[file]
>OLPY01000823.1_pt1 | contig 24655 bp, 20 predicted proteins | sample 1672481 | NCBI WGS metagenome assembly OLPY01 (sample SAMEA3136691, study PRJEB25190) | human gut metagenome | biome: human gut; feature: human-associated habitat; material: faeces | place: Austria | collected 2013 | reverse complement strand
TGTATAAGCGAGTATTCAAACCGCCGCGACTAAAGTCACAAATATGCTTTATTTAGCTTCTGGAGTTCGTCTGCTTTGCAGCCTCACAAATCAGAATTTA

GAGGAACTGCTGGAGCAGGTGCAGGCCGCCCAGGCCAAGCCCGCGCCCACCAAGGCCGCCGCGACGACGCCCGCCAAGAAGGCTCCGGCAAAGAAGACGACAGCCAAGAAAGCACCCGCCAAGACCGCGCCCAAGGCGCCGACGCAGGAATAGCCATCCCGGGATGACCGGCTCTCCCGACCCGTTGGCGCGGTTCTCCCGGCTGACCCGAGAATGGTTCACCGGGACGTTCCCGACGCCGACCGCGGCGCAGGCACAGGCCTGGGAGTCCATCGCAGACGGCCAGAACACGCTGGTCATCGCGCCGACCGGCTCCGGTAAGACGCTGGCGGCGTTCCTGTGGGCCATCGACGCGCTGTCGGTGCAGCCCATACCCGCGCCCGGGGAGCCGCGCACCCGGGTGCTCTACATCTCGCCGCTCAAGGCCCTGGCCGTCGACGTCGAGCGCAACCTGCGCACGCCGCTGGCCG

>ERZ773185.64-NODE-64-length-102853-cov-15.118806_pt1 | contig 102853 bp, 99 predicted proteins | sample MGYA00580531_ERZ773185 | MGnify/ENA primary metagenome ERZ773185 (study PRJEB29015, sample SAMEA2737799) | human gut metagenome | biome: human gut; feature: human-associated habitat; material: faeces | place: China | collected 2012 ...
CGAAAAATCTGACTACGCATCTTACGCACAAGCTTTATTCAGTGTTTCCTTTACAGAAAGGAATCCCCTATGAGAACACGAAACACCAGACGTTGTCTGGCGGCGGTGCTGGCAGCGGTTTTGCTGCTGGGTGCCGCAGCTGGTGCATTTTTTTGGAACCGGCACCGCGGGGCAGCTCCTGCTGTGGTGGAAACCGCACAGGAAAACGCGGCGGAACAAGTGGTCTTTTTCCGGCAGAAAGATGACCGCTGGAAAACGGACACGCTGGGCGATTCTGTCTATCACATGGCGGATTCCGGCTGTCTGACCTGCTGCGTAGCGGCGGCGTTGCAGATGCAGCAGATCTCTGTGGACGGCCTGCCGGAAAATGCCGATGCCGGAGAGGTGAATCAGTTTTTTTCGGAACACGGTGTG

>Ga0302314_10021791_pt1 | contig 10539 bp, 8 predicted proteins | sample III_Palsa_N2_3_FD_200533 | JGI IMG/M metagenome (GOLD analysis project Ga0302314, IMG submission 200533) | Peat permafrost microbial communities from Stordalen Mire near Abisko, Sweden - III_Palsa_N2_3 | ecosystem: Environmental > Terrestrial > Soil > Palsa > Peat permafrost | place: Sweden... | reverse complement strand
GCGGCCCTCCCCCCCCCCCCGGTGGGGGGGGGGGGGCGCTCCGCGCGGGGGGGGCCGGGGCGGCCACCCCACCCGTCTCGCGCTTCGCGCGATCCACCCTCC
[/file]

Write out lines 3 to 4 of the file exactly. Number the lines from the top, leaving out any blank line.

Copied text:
GAGGAACTGCTGGAGCAGGTGCAGGCCGCCCAGGCCAAGCCCGCGCCCACCAAGGCCGCCGCGACGACGCCCGCCAAGAAGGCTCCGGCAAAGAAGACGACAGCCAAGAAAGCACCCGCCAAGACCGCGCCCAAGGCGCCGACGCAGGAATAGCCATCCCGGGATGACCGGCTCTCCCGACCCGTTGGCGCGGTTCTCCCGGCTGACCCGAGAATGGTTCACCGGGACGTTCCCGACGCCGACCGCGGCGCAGGCACAGGCCTGGGAGTCCATCGCAGACGGCCAGAACACGCTGGTCATCGCGCCGACCGGCTCCGGTAAGACGCTGGCGGCGTTCCTGTGGGCCATCGACGCGCTGTCGGTGCAGCCCATACCCGCGCCCGGGGAGCCGCGCACCCGGGTGCTCTACATCTCGCCGCTCAAGGCCCTGGCCGTCGACGTCGAGCGCAACCTGCGCACGCCGCTGGCCG

>ERZ773185.64-NODE-64-length-102853-cov-15.118806_pt1 | contig 102853 bp, 99 predicted proteins | sample MGYA00580531_ERZ773185 | MGnify/ENA primary metagenome ERZ773185 (study PRJEB29015, sample SAMEA2737799) | human gut metagenome | biome: human gut; feature: human-associated habitat; material: faeces | place: China | collected 2012 ...